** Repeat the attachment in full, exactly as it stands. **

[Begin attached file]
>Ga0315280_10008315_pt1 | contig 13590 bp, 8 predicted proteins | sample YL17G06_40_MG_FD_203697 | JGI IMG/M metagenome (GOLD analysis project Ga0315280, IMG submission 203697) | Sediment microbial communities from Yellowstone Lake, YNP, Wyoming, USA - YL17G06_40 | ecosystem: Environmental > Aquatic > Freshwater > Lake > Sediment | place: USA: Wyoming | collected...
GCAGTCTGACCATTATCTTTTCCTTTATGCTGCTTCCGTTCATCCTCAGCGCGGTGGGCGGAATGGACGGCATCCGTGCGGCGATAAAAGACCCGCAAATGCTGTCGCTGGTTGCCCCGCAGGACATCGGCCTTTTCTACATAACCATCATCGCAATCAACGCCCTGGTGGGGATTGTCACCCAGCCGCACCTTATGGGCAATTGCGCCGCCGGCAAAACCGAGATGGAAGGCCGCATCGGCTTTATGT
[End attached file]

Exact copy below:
>Ga0315280_10008315_pt1 | contig 13590 bp, 8 predicted proteins | sample YL17G06_40_MG_FD_203697 | JGI IMG/M metagenome (GOLD analysis project Ga0315280, IMG submission 203697) | Sediment microbial communities from Yellowstone Lake, YNP, Wyoming, USA - YL17G06_40 | ecosystem: Environmental > Aquatic > Freshwater > Lake > Sediment | place: USA: Wyoming | collected...
GCAGTCTGACCATTATCTTTTCCTTTATGCTGCTTCCGTTCATCCTCAGCGCGGTGGGCGGAATGGACGGCATCCGTGCGGCGATAAAAGACCCGCAAATGCTGTCGCTGGTTGCCCCGCAGGACATCGGCCTTTTCTACATAACCATCATCGCAATCAACGCCCTGGTGGGGATTGTCACCCAGCCGCACCTTATGGGCAATTGCGCCGCCGGCAAAACCGAGATGGAAGGCCGCATCGGCTTTATGT